Critics of Bethenny Frankel take note: While most mothers aren’t trying to squeeze into their 4-year-old daughters’ pajamas, there are plenty of women (and men) who turn to children’s clothing to save money and find styles that may be missing from the adult sections of department stores.
Frankel has been slammed online after posting a photo of herself on Instagram while wearing her daughter’s “Hello Kitty” PJs. Many commenters were aghast at her skinny body and some wondered whether she has an eating disorder, while others said she looked “like a fool.”
Lots of slender and savvy shoppers might disagree. For them, traditional adult styles don't always work or cost too much, so children's clothing is often a better option.
Channing Hargrove, a 27-year-old fashion blogger in New York City who describes herself as “super petite,” said she often shops in the children’s department.
“Not only is the clothing cheaper… but I find it fits me better,” Hargrove told TODAY.com. “I find that I don't have to worry about sleeve or skirt lengths, and boys' blazers are structured perfectly with just enough room in the sleeves.”
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At 4'11” and 106 pounds, she wears a size petite 0 or a regular 00, both of which are very hard to come by unless you’re shopping online, Hargrove said. So when she’s browsing her favorite stores, she’ll pop into the children's section to see what may work there. More often than not, she finds something in the boys department.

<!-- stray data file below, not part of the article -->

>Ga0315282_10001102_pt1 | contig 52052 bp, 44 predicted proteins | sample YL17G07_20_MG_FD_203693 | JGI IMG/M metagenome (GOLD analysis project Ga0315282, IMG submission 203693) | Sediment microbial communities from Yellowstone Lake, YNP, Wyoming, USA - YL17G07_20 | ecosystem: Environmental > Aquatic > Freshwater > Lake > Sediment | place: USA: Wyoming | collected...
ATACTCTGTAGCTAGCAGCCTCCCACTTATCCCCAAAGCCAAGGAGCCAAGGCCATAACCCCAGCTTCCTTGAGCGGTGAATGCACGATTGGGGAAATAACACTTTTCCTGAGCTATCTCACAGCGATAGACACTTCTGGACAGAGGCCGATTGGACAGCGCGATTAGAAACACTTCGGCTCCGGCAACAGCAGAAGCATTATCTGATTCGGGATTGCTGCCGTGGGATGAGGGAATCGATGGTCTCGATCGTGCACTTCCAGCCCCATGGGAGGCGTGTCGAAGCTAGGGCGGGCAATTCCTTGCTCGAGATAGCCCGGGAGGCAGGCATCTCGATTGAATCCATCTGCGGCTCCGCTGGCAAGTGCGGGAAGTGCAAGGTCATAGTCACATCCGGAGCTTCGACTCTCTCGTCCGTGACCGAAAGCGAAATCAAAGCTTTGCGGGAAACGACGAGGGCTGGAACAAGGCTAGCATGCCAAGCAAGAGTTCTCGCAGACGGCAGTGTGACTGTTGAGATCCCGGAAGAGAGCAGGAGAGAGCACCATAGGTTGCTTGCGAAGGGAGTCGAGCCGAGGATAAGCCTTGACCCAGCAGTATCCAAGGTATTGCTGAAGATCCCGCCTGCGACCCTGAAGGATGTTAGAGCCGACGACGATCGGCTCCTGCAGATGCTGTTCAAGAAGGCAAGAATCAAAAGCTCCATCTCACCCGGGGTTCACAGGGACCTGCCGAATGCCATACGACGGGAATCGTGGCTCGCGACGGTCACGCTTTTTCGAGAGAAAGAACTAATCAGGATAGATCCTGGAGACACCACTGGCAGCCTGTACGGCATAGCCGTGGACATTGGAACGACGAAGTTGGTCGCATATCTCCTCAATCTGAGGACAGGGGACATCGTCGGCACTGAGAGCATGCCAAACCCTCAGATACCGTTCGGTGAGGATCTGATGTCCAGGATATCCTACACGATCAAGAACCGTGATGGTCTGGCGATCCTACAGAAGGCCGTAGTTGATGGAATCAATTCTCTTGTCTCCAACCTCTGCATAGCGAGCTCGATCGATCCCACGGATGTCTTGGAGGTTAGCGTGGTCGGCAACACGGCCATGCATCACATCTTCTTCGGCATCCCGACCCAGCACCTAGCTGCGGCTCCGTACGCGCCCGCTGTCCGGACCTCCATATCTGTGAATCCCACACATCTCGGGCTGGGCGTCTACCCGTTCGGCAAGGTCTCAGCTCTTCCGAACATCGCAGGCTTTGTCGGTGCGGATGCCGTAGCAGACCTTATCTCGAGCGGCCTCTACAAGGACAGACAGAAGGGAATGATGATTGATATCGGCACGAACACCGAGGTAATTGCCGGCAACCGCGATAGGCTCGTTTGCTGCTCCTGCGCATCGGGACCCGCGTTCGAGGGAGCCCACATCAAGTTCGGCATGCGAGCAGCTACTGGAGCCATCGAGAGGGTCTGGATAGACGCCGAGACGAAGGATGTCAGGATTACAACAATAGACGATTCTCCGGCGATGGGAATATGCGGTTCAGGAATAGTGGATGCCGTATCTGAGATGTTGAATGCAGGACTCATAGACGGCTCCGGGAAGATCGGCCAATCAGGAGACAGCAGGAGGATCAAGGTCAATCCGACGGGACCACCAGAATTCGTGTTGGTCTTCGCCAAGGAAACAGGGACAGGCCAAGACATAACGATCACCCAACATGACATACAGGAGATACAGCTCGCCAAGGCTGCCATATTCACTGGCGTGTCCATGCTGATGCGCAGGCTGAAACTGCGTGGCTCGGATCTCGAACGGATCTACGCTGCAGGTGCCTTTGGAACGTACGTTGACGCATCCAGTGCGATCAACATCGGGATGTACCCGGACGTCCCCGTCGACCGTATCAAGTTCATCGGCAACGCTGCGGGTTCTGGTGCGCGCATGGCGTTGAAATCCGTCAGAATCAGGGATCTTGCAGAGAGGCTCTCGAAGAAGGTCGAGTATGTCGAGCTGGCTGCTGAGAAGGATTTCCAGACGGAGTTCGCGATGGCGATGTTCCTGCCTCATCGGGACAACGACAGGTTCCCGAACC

Taylor Quimby, a producer for New Hampshire Public Radio, freely admits he buys children’s underwear to save money.
“Not toddler-sized briefs with Iron Man or Thomas the Tank Engine plastered on the butt, I’m talking about plainly colored, boys' XL boxer briefs,” Quimby wrote in a column on Monday.
Those briefs have the same waist size as a men’s small but can cost several dollars less than the adult version, he said.
Then, there’s journalist Chris Faraone, who recently wrote about his affinity for buying Ralph Lauren clothing in boys’ sizes for the same reason.
“Go ahead. Poke fun. But they cost roughly half the price of adult sizes, and are of virtually indistinguishable quality,” Faraone wrote in Esquire. At 34, and standing 5'10'' and weighing about 200 pounds, he manages to fit comfortably into boys extra-large shirts, he said.
There’s even a Tumblr blog, titled Shopping in the Little Boys’ Section, devoted to putting together “grown-up looks” from children’s clothes by a 5’2” writer who “decided to renounce adult sizes altogether.”
If you want to give the children’s department a try, you have to be mindful of details that may be a bit too cutesy for adults, Hargrove advised.
“I don't want to look like a little girl, so I'm careful to take note of bows, glitter, or obvious elastic waistbands that would be a tell-tale sign of shopping in the girls department,” she said.
“It will take a little bit of guesswork to figure out your size but once you do, it's really interesting to see what you can come up with.”
No one can usually tell that Hargrove is wearing children's pieces when they are paired with strong, adult accessories, she said.